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Seventhpillar.net

09/04/2011

Al-Qaeda’s continually improving and seemingly unopposed aggressive online marketing appears to stand on certain messaging pillars of excellence:

  • Quick, accurate, and professional translations into multiple languages
  • Web of unconnected unofficial satellite sites and social media addresses to echo rhetoric and act as a regenerative survivable network
  • Use of multiple electronic platforms of differing sophistication to reach audiences with cell phones, dial up Internet, private wifi, radio, and publicly traceable computers
  • Controversial headline-stealing themes such as the 2009 racist description of the U.S. President as a “house slave”
  • Statements with pithy quotable sound bites
  • Locals adding relevant hooks to leadership statements to bait their particular communities
  • Creative art and music to inspire users and stimulate as many senses as possible
  • Ability to bury statements and videos into unrelated sites—such as soccer and weight-lifting websites—to ensure their survivability amidst government and/or web hosting crackdowns

There are a number of government and private websites attempting to undermine al-Qaeda online marketing. One of the most robust promising private efforts can be found at seventhpillar.net. The site appears to be a miniature mirror of al-Qaeda’s initial online library with statements from terrorism victims, reformed violent extremist leaders, and religious heads. Statements are from sources throughout the Muslim world, and most statements are translated into 21 languages. The home page reads that seventhpillar.net “remains strictly non-political, non-religious, unbiased, and independent” and “is not affiliated with any government, government-connected entity, or propaganda”—indicating independence from government ownership, direction, and influence.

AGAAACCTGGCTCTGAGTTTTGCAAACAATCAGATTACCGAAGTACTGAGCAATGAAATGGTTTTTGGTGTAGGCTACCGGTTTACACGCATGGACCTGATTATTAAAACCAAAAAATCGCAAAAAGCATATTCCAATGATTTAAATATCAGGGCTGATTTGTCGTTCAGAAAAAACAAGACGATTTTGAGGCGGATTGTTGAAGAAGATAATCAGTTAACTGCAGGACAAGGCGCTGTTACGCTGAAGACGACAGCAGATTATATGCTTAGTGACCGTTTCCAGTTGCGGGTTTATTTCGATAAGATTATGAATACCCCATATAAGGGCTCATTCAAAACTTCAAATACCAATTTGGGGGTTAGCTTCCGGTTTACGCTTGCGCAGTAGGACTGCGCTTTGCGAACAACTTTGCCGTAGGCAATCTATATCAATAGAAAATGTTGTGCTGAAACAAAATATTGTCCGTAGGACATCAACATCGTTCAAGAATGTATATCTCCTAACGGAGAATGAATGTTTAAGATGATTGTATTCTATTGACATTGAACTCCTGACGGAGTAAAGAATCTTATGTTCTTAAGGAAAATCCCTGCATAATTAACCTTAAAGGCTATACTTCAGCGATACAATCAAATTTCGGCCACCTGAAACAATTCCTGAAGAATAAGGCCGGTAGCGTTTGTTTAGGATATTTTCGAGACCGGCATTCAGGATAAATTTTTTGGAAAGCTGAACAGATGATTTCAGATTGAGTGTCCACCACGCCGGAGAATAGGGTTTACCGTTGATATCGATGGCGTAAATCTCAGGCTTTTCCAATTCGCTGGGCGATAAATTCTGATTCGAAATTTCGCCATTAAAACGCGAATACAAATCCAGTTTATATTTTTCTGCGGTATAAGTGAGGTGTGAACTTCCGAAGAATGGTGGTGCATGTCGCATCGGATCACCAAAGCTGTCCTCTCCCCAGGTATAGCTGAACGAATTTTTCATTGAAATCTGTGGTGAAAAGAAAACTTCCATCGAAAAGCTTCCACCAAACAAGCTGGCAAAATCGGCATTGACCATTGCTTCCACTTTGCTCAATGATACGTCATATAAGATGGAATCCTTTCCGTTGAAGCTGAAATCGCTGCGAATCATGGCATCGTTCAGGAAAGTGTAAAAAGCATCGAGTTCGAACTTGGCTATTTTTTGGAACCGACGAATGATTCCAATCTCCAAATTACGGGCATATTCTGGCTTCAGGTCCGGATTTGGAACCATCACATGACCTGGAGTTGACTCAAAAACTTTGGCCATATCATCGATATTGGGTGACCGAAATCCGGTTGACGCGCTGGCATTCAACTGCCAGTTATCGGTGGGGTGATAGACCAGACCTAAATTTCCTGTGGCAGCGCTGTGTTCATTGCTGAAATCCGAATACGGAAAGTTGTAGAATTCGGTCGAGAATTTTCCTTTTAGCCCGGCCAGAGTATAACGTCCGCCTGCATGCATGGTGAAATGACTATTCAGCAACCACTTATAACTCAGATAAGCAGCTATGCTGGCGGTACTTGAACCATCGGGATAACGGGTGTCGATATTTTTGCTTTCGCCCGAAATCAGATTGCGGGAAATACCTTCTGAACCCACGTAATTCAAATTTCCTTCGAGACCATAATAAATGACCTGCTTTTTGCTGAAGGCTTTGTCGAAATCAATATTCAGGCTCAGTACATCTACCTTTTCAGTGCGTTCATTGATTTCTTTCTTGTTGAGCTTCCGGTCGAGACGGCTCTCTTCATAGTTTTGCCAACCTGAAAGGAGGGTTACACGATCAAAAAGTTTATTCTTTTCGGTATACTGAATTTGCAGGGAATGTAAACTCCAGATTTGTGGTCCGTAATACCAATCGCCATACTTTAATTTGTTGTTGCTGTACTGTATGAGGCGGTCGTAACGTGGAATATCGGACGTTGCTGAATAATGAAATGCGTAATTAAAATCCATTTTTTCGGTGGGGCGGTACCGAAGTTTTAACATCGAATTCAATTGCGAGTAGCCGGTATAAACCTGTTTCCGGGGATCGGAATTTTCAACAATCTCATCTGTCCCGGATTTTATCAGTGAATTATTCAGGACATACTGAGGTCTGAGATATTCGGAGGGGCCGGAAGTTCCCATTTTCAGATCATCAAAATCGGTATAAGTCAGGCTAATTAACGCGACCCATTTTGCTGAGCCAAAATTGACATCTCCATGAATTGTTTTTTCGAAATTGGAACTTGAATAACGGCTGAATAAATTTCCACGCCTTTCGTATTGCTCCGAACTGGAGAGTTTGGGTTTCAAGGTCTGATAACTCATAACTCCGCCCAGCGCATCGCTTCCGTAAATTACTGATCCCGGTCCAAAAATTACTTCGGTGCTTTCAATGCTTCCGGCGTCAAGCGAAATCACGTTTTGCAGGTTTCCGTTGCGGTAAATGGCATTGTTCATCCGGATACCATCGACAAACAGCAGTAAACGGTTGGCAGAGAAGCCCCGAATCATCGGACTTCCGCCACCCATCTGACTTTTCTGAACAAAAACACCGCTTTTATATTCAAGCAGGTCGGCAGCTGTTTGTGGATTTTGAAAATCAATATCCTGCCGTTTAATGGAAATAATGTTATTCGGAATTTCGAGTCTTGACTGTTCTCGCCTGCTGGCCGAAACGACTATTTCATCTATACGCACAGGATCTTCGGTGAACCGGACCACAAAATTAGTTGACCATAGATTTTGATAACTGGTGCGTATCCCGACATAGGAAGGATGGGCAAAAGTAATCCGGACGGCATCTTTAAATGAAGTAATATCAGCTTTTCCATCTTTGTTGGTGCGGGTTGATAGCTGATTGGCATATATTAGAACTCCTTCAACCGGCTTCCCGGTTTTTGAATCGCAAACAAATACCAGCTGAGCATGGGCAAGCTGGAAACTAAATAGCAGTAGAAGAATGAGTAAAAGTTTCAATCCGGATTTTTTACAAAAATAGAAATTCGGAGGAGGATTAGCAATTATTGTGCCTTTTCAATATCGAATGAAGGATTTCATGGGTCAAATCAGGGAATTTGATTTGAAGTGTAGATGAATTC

Theoretically, an online repository of competing narratives could act as an essential tool for governments, community leaders, bloggers, reporters, and activists to amplify effective voices to force al-Qaeda and affiliates onto the ideological defensive, dissuade those susceptible to violent extremist propaganda, and transform the apathy in some Muslim communities into visceral disgust over al-Qaeda’s massacre of Muslims and impiety.

However, the site has a ways to go to even compete, let alone outshine, al-Qaeda’s online radicalisation efforts.

Popular website monitoring services have neither information on the rating nor any statistics on viewership for seventhpillar.net—indicating an infinitesimal viewership and poor search engine optimisation (meaning an Internet user will have a hard time finding the site during a search engine query).

The following are some recommended vital steps for this site to potentially have a preventative effect on online radicalisation:

  • Actively advertise its existence through search engine optimisation, aggressive social media, and links in related websites
  • Be devoid of biased government clerical statements
  • Offer sound bites and effective stand-alone quotations just as al-Qaeda boils long texts into popularly accessible quotes
  • Explain more fully the credentials and shortcomings of the messengers of the competing narratives to give the appropriate weight to the message (seventhpillar.net only has short biographical descriptions of the authors without links for further research)
  • Turn the material into downloadable audio and video formats on numerous platforms
  • Add more material to the library to increase viewership

Although in dire need of more breadth, depth, and marketing, seventhpillar.neteven in its fledgling state has the potential to somewhat impact those susceptible to radicalisation today because of their sound grounding in accepted Islamic concepts of laws of war and stress on piety and humanity. But it appears more a tool for community leaders than a direct effort to short circuit online radicalisation.

*Note: I am the president of nonprofit Seventhpillar.net and its biggest critic.